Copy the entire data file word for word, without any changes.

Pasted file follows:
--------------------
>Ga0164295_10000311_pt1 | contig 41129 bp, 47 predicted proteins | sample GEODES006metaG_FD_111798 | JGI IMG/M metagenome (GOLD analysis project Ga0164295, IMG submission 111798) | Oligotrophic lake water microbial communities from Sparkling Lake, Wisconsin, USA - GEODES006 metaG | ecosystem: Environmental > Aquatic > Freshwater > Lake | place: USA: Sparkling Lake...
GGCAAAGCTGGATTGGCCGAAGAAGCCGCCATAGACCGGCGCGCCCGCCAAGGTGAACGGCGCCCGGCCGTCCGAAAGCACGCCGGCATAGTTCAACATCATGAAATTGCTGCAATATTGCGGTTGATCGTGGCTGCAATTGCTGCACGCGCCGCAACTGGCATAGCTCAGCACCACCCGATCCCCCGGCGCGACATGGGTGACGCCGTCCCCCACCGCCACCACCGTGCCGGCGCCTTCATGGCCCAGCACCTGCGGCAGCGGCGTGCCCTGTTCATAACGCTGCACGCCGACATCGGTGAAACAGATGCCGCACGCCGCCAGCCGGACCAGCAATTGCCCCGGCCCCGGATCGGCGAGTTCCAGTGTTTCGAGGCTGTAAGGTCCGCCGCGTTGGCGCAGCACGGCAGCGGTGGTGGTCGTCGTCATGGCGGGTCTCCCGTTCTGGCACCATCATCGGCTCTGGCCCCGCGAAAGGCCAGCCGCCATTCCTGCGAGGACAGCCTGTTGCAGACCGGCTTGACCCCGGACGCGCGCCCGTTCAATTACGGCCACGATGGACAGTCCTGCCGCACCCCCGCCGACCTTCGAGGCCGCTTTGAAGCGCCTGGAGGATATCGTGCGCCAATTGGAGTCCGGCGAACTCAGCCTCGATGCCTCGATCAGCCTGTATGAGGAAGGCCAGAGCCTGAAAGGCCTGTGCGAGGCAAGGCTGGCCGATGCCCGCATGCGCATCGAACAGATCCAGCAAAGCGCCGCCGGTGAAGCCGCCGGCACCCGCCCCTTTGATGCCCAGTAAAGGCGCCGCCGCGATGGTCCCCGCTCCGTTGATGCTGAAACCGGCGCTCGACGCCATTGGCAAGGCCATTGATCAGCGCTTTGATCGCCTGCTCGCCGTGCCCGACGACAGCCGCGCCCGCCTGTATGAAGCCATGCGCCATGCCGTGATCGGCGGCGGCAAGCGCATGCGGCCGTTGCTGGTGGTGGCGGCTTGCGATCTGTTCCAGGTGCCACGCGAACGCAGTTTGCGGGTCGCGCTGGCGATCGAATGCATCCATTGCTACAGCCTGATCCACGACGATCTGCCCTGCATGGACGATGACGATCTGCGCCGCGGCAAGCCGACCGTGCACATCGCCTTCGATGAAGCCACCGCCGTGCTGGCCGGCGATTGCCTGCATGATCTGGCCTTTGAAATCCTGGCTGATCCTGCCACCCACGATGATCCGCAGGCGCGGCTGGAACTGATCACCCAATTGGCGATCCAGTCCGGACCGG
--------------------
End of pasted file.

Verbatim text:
>Ga0164295_10000311_pt1 | contig 41129 bp, 47 predicted proteins | sample GEODES006metaG_FD_111798 | JGI IMG/M metagenome (GOLD analysis project Ga0164295, IMG submission 111798) | Oligotrophic lake water microbial communities from Sparkling Lake, Wisconsin, USA - GEODES006 metaG | ecosystem: Environmental > Aquatic > Freshwater > Lake | place: USA: Sparkling Lake...
GGCAAAGCTGGATTGGCCGAAGAAGCCGCCATAGACCGGCGCGCCCGCCAAGGTGAACGGCGCCCGGCCGTCCGAAAGCACGCCGGCATAGTTCAACATCATGAAATTGCTGCAATATTGCGGTTGATCGTGGCTGCAATTGCTGCACGCGCCGCAACTGGCATAGCTCAGCACCACCCGATCCCCCGGCGCGACATGGGTGACGCCGTCCCCCACCGCCACCACCGTGCCGGCGCCTTCATGGCCCAGCACCTGCGGCAGCGGCGTGCCCTGTTCATAACGCTGCACGCCGACATCGGTGAAACAGATGCCGCACGCCGCCAGCCGGACCAGCAATTGCCCCGGCCCCGGATCGGCGAGTTCCAGTGTTTCGAGGCTGTAAGGTCCGCCGCGTTGGCGCAGCACGGCAGCGGTGGTGGTCGTCGTCATGGCGGGTCTCCCGTTCTGGCACCATCATCGGCTCTGGCCCCGCGAAAGGCCAGCCGCCATTCCTGCGAGGACAGCCTGTTGCAGACCGGCTTGACCCCGGACGCGCGCCCGTTCAATTACGGCCACGATGGACAGTCCTGCCGCACCCCCGCCGACCTTCGAGGCCGCTTTGAAGCGCCTGGAGGATATCGTGCGCCAATTGGAGTCCGGCGAACTCAGCCTCGATGCCTCGATCAGCCTGTATGAGGAAGGCCAGAGCCTGAAAGGCCTGTGCGAGGCAAGGCTGGCCGATGCCCGCATGCGCATCGAACAGATCCAGCAAAGCGCCGCCGGTGAAGCCGCCGGCACCCGCCCCTTTGATGCCCAGTAAAGGCGCCGCCGCGATGGTCCCCGCTCCGTTGATGCTGAAACCGGCGCTCGACGCCATTGGCAAGGCCATTGATCAGCGCTTTGATCGCCTGCTCGCCGTGCCCGACGACAGCCGCGCCCGCCTGTATGAAGCCATGCGCCATGCCGTGATCGGCGGCGGCAAGCGCATGCGGCCGTTGCTGGTGGTGGCGGCTTGCGATCTGTTCCAGGTGCCACGCGAACGCAGTTTGCGGGTCGCGCTGGCGATCGAATGCATCCATTGCTACAGCCTGATCCACGACGATCTGCCCTGCATGGACGATGACGATCTGCGCCGCGGCAAGCCGACCGTGCACATCGCCTTCGATGAAGCCACCGCCGTGCTGGCCGGCGATTGCCTGCATGATCTGGCCTTTGAAATCCTGGCTGATCCTGCCACCCACGATGATCCGCAGGCGCGGCTGGAACTGATCACCCAATTGGCGATCCAGTCCGGACCGG